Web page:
Quantcast
 

No, You Can’t Just Write a Contract that Says No Federal Law Applies

No, You Can’t Just Write a Contract that Says No Federal Law Applies

(Even in an Arbitration Clause!)

By Leah Nicholls
Staff Attorney

When James Hayes took out a loan for $2525 via the Western Sky lending company, he probably expected, like most consumers do, that he would be charged some interest. But by any reasonable standard, the 139.12% rate he was effectively charged—turning his initial $2525 loan into a $14,093 debt—was jaw-dropping.

Obviously, such an interest rate is illegal almost everywhere—or, as the Fourth Circuit said today, “No one appears to seriously dispute that Western Sky’s payday loans violated a host of state and federal lending laws.” So how did Western Sky expect to get away with it? Well, not so coincidentally, Western Sky is technically owned by a member of the Cheyenne River Sioux Tribe, and Western Sky’s loan agreements purported to make the loan subject only to the law of the Tribe and expressly renounced any application of federal or state law.

Today, in a significant ruling for consumers, the Fourth Circuit disagreed. The court found, in Hayes v. Delbert Services Corp., that there is some limit to what lenders can do: No matter what the loan agreements say, they are still subject to federal law.

Before anyone tries to compare this to casinos on reservations, none of the profits went to the Tribe itself—some went to the individual owner of Western Sky, but most appear to have gone to the non-Indian owner of Western Sky’s affiliated companies whose expensive hobbies include owning Kentucky Derby-winning racehorses.

There’s no question the Western Sky agreement specifically attempted to avoid any compliance with those federal laws. But, to make matters even worst, the agreement also said that any disputes with Western Sky, or its servicers and collectors, could not be brought in court. Rather, the disputes would have to be brought in arbitration. But even then, the arbitrator would still be prohibited from applying any state or federal law. And that’s the rub. Mr. Hayes brought a class-action against Delbert, one of the non-tribal entities that collects on Western Sky’s loans, alleging that, in the course of collecting on the loans, Delbert violated several federal statutes. Delbert then tried to defeat the class-action in court by moving to arbitrate his claims.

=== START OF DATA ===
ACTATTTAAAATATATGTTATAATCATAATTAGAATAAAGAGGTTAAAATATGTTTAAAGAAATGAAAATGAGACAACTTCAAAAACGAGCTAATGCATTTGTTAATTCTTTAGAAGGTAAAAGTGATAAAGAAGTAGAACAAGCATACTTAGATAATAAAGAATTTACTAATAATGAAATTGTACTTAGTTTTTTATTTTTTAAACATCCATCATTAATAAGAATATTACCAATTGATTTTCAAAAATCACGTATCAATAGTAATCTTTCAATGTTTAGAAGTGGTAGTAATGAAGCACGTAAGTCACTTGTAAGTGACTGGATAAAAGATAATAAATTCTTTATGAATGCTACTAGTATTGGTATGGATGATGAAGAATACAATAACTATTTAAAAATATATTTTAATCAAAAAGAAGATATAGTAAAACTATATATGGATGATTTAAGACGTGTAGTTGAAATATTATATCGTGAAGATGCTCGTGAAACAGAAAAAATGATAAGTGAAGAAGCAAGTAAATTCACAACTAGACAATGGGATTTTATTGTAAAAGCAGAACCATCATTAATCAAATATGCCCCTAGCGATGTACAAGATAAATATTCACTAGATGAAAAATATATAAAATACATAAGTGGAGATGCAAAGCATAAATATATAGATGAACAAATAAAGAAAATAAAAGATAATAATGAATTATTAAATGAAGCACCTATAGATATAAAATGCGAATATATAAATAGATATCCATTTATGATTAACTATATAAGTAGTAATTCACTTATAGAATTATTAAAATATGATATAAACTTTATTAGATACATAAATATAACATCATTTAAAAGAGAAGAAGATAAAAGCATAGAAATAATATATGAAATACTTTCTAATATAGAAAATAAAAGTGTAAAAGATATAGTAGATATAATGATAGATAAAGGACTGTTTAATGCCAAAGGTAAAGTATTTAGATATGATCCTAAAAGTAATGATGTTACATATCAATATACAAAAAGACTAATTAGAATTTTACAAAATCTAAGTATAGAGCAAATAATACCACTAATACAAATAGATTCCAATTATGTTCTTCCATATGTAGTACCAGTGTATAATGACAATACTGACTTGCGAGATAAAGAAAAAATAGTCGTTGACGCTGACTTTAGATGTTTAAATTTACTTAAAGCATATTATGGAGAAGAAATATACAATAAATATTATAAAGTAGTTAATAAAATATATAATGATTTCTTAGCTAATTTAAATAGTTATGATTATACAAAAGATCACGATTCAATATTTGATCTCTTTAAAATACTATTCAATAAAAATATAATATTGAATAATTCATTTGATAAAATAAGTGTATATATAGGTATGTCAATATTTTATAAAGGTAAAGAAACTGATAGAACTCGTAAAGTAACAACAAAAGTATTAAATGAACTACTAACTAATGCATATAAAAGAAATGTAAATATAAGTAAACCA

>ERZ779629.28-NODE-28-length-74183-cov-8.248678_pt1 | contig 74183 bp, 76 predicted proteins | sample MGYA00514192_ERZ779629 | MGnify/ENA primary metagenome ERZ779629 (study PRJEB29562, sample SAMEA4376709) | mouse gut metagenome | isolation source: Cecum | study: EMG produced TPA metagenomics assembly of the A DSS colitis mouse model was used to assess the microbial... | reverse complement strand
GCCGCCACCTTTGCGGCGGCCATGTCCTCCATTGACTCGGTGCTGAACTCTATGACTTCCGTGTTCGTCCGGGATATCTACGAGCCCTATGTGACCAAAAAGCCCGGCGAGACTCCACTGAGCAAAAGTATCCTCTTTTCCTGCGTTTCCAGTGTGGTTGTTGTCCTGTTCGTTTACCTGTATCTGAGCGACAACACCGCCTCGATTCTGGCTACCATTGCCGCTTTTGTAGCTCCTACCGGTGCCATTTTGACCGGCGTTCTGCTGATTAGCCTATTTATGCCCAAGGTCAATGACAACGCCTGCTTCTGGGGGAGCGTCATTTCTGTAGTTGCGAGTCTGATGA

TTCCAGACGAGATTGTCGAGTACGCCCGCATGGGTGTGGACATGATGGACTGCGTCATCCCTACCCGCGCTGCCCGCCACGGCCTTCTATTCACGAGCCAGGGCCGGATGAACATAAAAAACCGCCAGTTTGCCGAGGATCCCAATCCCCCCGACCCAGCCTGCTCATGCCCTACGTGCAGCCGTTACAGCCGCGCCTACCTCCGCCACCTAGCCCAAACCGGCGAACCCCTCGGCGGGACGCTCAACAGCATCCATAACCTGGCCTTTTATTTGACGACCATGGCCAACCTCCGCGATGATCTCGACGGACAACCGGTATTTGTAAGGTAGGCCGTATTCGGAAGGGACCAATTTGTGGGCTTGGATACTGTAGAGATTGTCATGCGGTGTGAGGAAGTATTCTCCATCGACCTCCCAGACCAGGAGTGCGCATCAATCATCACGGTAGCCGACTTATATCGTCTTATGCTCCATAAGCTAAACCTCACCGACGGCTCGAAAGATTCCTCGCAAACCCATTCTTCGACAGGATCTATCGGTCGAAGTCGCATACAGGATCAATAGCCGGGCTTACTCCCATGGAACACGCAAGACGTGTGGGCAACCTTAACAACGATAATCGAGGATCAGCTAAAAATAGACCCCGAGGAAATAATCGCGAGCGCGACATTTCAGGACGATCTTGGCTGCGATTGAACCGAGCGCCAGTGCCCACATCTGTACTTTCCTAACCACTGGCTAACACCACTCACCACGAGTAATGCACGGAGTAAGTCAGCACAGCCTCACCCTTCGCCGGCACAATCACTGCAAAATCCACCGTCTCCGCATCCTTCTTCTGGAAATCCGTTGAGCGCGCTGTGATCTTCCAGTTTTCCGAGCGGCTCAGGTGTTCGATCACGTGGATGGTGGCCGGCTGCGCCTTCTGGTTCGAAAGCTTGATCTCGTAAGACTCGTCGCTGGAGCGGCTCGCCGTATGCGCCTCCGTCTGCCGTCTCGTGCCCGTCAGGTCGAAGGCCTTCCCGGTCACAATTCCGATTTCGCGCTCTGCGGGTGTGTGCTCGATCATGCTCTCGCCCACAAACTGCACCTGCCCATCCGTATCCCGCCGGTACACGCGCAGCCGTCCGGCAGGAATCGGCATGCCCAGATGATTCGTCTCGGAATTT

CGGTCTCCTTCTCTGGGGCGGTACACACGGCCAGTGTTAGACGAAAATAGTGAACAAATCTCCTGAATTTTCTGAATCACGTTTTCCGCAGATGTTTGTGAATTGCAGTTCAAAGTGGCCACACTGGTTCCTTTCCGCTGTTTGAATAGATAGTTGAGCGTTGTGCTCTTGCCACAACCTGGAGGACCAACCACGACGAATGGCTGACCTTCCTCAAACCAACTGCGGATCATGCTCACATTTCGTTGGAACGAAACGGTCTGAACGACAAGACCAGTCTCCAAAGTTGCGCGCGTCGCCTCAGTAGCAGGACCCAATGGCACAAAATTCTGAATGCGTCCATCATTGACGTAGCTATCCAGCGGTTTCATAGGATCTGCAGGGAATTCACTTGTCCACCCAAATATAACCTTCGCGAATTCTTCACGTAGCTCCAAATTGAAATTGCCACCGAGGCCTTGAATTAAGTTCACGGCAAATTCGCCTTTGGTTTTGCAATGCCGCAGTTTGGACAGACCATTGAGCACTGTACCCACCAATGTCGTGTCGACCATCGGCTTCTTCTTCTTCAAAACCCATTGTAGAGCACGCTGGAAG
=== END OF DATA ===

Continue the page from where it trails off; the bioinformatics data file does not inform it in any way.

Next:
But today, the Fourth Circuit held that the agreement’s waiver of federal rights meant that the claim could not be sent to arbitration.

That’s a big deal. Why? Though the Supreme Court has long said that arbitration agreements are unenforceable if arbitration would result in a plaintiff’s inability to “vindicate” his or her federal statutory rights, that doctrine has been shrunk significantly over the last several years. In American Express Co. v. Italian Colors Restaurant, for example, the Supreme Court held that even if the terms of the arbitration agreement prevent anyone, as a practical matter, from ever winning certain federal statutory claims, the arbitration agreement was still enforceable. So the Fourth Circuit’s decision today means the effective vindication doctrine still has some teeth after all; the drafter of an arbitration clause can’t simply purport to eliminate federal rights altogether.

Here at Public Justice, we fight to ensure that arbitration clauses aren’t used to take away the substantive rights of consumers, employees, and small businesses. These days, it’s largely an uphill battle, but today’s decision gives us all the more reason to keep fighting.

Hayes was argued  in the Fourth Circuit by Matt Wessler of Gupta Wessler, PLLC (formerly of Public Justice), and Leah Nicholls and Jennifer Bennett of Public Justice served as co-counsel.